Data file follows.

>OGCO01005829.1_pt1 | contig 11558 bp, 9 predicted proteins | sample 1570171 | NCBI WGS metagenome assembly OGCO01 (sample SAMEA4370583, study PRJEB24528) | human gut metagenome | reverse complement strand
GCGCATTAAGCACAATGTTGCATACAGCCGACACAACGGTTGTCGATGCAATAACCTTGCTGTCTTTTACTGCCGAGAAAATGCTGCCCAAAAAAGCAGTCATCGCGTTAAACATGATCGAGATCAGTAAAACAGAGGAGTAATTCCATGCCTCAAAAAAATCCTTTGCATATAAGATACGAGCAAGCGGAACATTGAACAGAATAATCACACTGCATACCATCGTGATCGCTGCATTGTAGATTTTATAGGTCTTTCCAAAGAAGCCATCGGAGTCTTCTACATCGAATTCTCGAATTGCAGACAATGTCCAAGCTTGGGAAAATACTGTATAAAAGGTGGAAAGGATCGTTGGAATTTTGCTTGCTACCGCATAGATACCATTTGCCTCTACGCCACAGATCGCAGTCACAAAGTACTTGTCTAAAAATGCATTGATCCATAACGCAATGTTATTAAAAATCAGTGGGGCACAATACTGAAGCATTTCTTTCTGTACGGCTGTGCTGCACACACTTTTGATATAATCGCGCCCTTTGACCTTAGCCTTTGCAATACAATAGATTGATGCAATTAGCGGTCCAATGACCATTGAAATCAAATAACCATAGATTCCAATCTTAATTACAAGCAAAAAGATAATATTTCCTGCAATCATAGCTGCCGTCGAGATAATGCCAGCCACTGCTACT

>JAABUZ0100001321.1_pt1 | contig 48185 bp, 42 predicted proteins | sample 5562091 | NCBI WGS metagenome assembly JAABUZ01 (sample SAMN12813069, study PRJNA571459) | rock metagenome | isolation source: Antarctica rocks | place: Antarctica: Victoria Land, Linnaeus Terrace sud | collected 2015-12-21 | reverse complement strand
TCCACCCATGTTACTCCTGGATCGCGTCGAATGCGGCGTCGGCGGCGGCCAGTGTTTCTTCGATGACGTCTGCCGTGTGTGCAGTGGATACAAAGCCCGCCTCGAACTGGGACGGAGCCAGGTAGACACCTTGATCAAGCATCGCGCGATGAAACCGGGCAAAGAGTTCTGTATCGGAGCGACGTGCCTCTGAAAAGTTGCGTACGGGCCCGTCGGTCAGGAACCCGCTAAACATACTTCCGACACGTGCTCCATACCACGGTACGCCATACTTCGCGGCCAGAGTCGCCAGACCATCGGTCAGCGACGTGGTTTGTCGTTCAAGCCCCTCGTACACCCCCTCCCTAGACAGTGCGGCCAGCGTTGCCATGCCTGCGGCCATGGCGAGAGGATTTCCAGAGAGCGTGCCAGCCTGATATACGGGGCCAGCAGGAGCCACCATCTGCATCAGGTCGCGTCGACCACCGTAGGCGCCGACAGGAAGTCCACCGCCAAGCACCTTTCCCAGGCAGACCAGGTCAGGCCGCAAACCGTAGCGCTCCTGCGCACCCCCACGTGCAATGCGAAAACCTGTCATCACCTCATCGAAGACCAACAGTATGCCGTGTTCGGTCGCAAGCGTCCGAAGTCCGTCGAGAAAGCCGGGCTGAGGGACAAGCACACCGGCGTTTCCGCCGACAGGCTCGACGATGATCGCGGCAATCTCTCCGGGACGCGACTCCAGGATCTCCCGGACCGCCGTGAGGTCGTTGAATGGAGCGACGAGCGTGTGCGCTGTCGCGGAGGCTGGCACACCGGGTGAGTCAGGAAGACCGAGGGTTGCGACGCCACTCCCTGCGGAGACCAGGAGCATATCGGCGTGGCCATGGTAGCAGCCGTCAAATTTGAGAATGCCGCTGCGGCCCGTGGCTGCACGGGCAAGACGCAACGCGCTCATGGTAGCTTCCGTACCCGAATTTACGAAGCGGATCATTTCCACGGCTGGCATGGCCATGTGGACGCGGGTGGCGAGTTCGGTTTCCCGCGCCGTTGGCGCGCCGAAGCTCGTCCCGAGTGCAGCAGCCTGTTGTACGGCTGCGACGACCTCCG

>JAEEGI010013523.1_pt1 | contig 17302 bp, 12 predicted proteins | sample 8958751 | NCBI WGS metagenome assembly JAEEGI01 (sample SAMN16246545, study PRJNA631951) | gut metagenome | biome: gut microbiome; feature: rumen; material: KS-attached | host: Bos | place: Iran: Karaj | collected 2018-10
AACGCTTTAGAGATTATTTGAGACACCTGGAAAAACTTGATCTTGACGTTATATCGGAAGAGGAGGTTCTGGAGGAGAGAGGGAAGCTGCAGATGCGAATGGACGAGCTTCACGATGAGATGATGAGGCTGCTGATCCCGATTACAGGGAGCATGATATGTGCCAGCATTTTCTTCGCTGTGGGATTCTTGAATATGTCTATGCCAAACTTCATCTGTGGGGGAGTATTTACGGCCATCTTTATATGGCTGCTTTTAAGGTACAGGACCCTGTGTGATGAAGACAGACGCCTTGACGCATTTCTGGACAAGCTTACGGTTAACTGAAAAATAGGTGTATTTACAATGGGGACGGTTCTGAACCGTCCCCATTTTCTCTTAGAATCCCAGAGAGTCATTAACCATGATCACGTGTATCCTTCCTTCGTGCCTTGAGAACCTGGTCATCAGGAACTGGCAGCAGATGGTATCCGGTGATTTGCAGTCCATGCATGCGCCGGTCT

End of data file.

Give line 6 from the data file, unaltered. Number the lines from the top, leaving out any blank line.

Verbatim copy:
AACGCTTTAGAGATTATTTGAGACACCTGGAAAAACTTGATCTTGACGTTATATCGGAAGAGGAGGTTCTGGAGGAGAGAGGGAAGCTGCAGATGCGAATGGACGAGCTTCACGATGAGATGATGAGGCTGCTGATCCCGATTACAGGGAGCATGATATGTGCCAGCATTTTCTTCGCTGTGGGATTCTTGAATATGTCTATGCCAAACTTCATCTGTGGGGGAGTATTTACGGCCATCTTTATATGGCTGCTTTTAAGGTACAGGACCCTGTGTGATGAAGACAGACGCCTTGACGCATTTCTGGACAAGCTTACGGTTAACTGAAAAATAGGTGTATTTACAATGGGGACGGTTCTGAACCGTCCCCATTTTCTCTTAGAATCCCAGAGAGTCATTAACCATGATCACGTGTATCCTTCCTTCGTGCCTTGAGAACCTGGTCATCAGGAACTGGCAGCAGATGGTATCCGGTGATTTGCAGTCCATGCATGCGCCGGTCT